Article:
Rosa (Julian Rosa) Bold was born in 1860 in Nunschweiler.  As stated above, she came to the United States with her mother in 1880.  It is unclear how long she was in New York City.  She was not on the census with her mother in 1880, nor with her Chicago siblings Richard, Alex, and Emilia.

By 1883 though, she is found in Chicago marrying another German immigrant named John Ertl,  They had three children:  Elizabeth, Karl, and John.  She passed away young, on April 4, 1891 in Chicago.

I could only find one of Rosa’s children in adulthood – Elizabeth, whose profession on the 1940 Federal Census was listed as a stenographer for an architect company.  She never married.  I am still searching for her sons.

Back to Elisabetha…

By the time of the 1900 federal census, Elisabetha was living with Jacob Weinlein, his wife Louisa, and their family in New York City.  Elisabetha was listed as “aunt” as to her relationship with the head of household Jacob.  (He is the same man that was the Executor of Anna’s will.) Elisabetha stated she was widowed, a mother of “8” children and when asked if any of her children were living the number was “0.”

I found that number interesting because her son Immigrant #1: Chicago Police Officer Alexander Bold, was still alive.  You may remember that Alexander had a rocky family life and his wife had divorced him on grounds of cruelty.  I suppose it could be that he was estranged from his family. 

I too count 8 children born to Elisabetha in Germany, as follows:

Emilia – born in 1843, died in 1894 in Chicago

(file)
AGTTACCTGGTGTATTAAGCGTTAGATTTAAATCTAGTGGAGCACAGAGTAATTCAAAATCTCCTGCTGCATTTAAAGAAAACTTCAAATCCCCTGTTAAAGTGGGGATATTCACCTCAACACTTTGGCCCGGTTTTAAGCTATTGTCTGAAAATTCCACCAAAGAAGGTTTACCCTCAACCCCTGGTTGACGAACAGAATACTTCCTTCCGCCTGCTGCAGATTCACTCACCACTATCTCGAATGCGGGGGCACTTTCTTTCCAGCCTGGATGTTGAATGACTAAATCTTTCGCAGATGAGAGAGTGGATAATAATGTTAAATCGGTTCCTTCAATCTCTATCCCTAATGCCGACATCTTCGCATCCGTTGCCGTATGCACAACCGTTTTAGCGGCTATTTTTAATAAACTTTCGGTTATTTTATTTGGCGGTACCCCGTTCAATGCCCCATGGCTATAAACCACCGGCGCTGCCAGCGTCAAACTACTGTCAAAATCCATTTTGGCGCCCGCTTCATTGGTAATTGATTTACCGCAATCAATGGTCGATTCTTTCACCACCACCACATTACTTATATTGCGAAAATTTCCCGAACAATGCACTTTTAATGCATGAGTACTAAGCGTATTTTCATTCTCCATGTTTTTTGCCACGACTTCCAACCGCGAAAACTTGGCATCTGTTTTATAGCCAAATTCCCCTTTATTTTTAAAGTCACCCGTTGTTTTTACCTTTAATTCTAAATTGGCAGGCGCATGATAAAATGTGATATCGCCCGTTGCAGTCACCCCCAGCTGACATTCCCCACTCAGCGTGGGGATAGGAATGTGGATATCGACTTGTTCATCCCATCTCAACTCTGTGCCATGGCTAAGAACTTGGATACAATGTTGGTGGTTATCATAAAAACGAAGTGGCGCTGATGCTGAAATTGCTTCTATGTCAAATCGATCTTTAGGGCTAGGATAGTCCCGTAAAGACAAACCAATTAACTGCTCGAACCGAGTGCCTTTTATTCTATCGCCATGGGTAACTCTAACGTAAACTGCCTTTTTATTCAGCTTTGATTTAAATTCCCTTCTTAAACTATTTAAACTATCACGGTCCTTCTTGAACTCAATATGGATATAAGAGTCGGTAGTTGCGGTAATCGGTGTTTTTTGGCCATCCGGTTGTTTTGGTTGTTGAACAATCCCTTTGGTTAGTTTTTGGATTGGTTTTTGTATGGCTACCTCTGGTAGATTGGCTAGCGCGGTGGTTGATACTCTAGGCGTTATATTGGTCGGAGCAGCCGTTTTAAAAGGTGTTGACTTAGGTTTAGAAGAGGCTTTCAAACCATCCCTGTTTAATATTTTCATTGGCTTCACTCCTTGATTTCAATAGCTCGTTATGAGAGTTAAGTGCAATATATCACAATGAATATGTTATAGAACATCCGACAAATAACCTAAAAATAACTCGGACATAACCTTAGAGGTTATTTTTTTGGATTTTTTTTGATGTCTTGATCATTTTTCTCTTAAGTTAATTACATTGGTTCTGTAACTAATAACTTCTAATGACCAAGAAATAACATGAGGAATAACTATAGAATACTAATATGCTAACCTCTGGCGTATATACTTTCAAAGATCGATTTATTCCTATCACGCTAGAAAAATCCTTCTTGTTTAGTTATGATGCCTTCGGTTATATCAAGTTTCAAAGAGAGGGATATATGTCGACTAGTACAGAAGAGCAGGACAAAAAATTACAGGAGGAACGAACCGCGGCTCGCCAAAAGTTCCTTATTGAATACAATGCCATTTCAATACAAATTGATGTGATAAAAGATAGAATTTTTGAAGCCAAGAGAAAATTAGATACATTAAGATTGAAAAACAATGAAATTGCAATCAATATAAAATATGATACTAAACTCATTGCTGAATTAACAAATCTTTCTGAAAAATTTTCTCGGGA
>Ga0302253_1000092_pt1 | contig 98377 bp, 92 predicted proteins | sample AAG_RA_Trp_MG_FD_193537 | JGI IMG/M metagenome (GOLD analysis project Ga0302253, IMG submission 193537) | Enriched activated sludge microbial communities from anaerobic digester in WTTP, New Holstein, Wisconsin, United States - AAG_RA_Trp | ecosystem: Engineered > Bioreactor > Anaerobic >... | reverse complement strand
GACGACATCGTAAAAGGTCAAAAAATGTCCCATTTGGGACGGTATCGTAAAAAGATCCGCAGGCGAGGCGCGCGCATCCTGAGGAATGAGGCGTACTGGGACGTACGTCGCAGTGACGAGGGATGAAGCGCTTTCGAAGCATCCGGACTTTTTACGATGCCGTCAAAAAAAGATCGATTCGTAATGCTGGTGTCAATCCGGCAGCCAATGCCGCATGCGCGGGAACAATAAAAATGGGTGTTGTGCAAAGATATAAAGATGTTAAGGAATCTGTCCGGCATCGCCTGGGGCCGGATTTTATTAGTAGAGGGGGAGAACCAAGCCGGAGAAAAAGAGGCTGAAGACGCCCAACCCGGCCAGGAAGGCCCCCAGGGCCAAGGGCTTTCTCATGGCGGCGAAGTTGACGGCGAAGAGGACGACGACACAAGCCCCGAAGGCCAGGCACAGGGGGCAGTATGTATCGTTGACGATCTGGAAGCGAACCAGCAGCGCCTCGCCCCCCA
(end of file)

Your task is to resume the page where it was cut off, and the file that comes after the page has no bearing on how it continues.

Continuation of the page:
Rosalia Maria Magdalena – born in 1846, died as an infant

Catharina Michaelina – born in 1848, died unk.

Helen Catharina – born in 1849, died unk.

Alexander – born in 1850, died in 1910 in Chicago

Anna Maria – born in 1852, died in 1897 in NYC

Richard – born in 1854, died in 1889 in Chicago (have not told his story yet)

Juliana Rosa – born in 1860, died in 1891 in Chicago

 

The census taker wrote “yes” in the block under “Can Speak English” in the 1900 federal census for Elisabetha.

Elisabetha passed away on January 14, 1905 in Manhattan.  Several of her descendants are buried in Gate of Heaven Cemetery in Westchester County, New York.  I wonder if her grave is there also.  I have not located it yet.  The New York Death Index did list her parents as Jacob Scheid and Catharina Bechler.  That is so close to Buchler, there can be no mistake that 3rd great grandmother Elisabetha Scheid Bold came to the United States too.

On this Veteran’s Day weekend, I decided to count the amount of Veterans that I could find descended from Elisabetha Scheid and her husband Franz Jacob Bold.  So far, this is what I have: 1 U.S. Navy Veteran, 1 World War I Veteran, 6 World War II Veterans (3 of which were brothers) including Colonel Gerard M. Leies.